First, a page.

On the picket line
NLRB ruling seeks to kill joint-employer doctrine
Following a similar Department of Labor rule issued Jan. 12 (WW, Jan. 23), the National Labor Relations Board weighed in on Feb. 25 with a new legal regulation that makes it harder to prove that corporations are responsible when franchise owners or contractors violate labor laws. The regulation, which becomes effective April 27, will make it harder for workers at franchises to sue when they are fired in retaliation for attempting to unionize, according to the Feb. 26 New York Times. In addition to workers in the fast food industry, this covers workers hired by contractors at staffing agencies and cleaning services.
The definition of the joint-employer doctrine, included in the federal Fair Labor Standards Act, was broadened in 2015 by the Obama administration even if the corporation only controlled workers indirectly. An example is if the company demanded that franchises use software with specific scheduling practices. But the Trump-stacked board tried to load the dice when it added the word “substantial” to the words “direct and immediate” to describe the company’s control.
Speaking for the union-supported National Employment Law Project, Executive Director Rebecca Dixon pointed out the obvious: “[I]f a company retains control over the essential terms and conditions of the work, it should share responsibility for the workers.” She also called out the regulation’s inherent racial bias against Black and Latinx workers in the subcontracted temporary industry. “While Black workers constitute 12.1 percent of the overall workforce, they make up 25.9 percent of temporary help agency workers; Latinx workers are 16.6 percent of all workers, but 25.4 percent of temporary help agency workers.” (Feb. 26)
The Times article noted that pro-labor groups might challenge the new rule since it diametrically opposes a recent federal appeals court decision upholding the 2015 joint-employer doctrine. (For more on why the NLRB is bad for workers, read “State of the Union” in the Feb. 23 Times magazine.)
Kickstarter workers first to unionize in tech industry
Kickstarter workers — engineers, directors, analysts, designers, coordinators and customer support specialists — are the first at a major tech company to unionize. Calling themselves Kickstarter United, the workers had been organizing since last March to join the Office and Professional Employees Union (OPEIU). The vote on Feb. 18 was 46 to 37. Calling the tech sector “a new frontier for union organizing,” OPEIU President Richard Lanigan welcomed the workers into “the labor movement’s efforts to improve the livelihoods of tech employees everywhere.” (theverge,com, Feb. 18)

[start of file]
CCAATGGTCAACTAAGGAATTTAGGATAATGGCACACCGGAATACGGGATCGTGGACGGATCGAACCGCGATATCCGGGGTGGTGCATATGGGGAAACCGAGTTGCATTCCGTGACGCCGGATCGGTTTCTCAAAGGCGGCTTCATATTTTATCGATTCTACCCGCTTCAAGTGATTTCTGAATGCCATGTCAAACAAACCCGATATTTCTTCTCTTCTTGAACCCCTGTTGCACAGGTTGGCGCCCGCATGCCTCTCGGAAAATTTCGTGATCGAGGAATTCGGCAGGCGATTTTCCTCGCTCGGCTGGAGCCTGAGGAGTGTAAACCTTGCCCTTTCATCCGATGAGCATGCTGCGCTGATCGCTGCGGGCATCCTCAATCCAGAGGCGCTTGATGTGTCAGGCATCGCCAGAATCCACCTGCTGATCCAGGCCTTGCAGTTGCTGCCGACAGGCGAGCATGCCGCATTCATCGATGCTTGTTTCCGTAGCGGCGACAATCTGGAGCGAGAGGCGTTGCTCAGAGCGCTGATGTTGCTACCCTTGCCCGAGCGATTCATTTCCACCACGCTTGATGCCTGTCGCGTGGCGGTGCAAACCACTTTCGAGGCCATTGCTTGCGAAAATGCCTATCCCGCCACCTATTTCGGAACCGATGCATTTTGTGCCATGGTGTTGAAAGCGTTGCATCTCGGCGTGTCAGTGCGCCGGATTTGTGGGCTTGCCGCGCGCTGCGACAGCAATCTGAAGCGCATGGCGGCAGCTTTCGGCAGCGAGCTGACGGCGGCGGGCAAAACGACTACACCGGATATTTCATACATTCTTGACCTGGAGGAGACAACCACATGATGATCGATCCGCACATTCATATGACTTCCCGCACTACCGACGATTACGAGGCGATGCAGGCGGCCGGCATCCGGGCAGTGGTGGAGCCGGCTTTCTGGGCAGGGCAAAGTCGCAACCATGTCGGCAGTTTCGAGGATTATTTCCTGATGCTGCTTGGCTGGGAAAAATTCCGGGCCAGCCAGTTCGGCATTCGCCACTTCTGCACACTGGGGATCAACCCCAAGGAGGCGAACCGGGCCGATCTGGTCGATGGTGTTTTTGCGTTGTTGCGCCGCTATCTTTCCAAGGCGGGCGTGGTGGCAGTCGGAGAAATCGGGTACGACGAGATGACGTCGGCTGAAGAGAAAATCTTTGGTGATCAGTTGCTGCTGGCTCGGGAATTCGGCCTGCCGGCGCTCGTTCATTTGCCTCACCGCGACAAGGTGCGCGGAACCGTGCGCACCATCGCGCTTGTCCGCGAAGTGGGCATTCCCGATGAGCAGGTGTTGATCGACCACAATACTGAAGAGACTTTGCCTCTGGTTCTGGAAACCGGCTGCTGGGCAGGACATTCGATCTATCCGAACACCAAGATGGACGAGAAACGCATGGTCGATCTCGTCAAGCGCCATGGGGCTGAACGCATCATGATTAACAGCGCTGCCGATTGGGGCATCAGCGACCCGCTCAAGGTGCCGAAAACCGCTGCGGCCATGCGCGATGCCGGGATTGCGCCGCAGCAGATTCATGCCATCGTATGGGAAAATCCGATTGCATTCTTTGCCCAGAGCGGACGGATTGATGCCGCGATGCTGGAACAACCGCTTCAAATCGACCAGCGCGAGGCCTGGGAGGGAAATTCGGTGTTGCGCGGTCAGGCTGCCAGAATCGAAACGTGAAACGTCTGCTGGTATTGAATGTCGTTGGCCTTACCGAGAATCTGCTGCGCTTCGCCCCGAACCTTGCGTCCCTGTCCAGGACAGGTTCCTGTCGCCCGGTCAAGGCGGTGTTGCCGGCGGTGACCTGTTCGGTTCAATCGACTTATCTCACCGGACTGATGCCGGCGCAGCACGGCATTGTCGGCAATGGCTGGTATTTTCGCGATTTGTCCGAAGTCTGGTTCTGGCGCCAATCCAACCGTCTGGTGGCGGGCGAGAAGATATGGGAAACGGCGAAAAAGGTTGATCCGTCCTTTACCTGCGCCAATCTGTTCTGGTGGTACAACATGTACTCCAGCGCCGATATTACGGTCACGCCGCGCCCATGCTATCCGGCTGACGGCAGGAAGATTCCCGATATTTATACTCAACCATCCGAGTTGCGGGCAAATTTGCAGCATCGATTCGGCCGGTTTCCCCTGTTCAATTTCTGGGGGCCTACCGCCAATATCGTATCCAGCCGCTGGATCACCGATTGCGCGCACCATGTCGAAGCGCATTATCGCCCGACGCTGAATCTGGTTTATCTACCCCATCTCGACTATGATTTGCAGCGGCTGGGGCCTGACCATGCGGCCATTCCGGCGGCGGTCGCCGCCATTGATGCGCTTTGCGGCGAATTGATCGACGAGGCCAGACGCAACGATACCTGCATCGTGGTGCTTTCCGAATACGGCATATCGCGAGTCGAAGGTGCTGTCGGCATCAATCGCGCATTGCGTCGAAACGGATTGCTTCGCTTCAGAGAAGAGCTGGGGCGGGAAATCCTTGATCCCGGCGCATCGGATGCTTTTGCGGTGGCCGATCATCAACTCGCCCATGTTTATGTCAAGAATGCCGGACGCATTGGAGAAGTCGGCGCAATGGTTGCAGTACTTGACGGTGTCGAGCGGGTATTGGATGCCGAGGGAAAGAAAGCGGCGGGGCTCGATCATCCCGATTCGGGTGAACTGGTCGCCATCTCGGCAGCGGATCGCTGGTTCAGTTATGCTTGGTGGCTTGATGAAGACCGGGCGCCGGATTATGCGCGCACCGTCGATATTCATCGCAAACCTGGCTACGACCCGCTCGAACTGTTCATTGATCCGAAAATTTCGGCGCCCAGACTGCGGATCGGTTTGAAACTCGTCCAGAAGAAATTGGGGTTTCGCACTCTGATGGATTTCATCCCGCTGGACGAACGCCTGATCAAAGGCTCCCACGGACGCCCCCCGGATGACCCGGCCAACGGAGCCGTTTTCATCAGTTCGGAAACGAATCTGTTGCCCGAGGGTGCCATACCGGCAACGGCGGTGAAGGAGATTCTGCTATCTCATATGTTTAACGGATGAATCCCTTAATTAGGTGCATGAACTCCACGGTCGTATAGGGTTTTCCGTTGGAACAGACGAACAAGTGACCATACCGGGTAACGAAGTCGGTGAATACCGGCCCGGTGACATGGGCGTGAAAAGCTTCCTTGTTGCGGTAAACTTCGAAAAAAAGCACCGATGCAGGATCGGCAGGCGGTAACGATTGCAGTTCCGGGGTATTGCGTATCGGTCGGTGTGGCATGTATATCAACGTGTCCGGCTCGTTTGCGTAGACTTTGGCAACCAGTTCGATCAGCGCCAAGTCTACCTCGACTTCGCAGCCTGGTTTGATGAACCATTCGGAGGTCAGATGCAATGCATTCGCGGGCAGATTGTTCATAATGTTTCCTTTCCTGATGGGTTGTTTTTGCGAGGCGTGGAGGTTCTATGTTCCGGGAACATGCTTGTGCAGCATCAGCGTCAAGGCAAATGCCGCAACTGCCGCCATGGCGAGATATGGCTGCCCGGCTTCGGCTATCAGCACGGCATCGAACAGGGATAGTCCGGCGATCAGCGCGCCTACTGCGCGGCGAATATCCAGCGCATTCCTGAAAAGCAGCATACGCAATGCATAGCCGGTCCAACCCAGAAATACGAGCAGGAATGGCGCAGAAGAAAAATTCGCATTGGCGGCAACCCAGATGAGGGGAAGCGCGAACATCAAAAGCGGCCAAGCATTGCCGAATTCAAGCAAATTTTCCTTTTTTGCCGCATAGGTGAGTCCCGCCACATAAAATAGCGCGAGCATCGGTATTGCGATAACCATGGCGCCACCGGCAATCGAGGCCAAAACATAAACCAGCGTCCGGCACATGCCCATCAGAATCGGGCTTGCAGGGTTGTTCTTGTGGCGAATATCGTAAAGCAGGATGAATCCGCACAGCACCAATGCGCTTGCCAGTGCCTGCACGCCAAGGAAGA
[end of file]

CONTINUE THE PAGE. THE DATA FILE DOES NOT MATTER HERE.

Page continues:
Although the Kickstarter CEO was initially wary of the union and insisted on an official NLRB vote, he told The Verge he doesn’t see the vote “changing [the company’s] mission or vision.” TechCrunch.com reported Feb. 18 that both staff and contractors at a growing list of tech companies have expressed interest in unionizing — Spin, Instacart and Pittsburgh-based Google tech workers, along with media outlets BuzzFeed and Vox.
35-year high in major strikes 2018-19
No matter how much braggart in chief President Donald Trump boasts that his economy is benefiting his working-class base, the facts prove otherwise. According to the Economic Policy Institute report issued Feb. 11, the “number of striking workers surged in 2018 and 2019,” after decades in decline. Based on data from the Bureau of Labor Statistics, the EPI noted that it marked “a 35-year high for the number of workers involved in a major work stoppage over a two-year period.” That began with 485,200 workers in 2018 — “a nearly twentyfold increase from 25,300 workers in 2017” — and continued in 2019 with 425,500 workers.
The jump in numbers, EPI explained, “is largely fueled by an increase in stoppages involving at least 20,000 workers.” These include public school teachers from West Virginia to Chicago to Los Angeles and many states and cities in-between, as well as unionized workers at General Motors, Stop & Shop, the University of California and AT&T.
EPI Policy Director Heidi Shierholz, who co-authored the report, said in a statement, “The increase in strike numbers shows that workers understand that joining together in collective action remains an effective way to raise wages and benefits, and improve working conditions.”
Co-author Policy Associate Margaret Poydock pointed out that the uptick “has occurred despite current policy that makes it difficult for many workers to effectively engage in their fundamental right to strike.” She pointed to the Protecting the Right to Organize (PRO) Act, which the House passed Feb. 6, but which will not be approved by the current Senate.
Will the surge continue? Stay turned.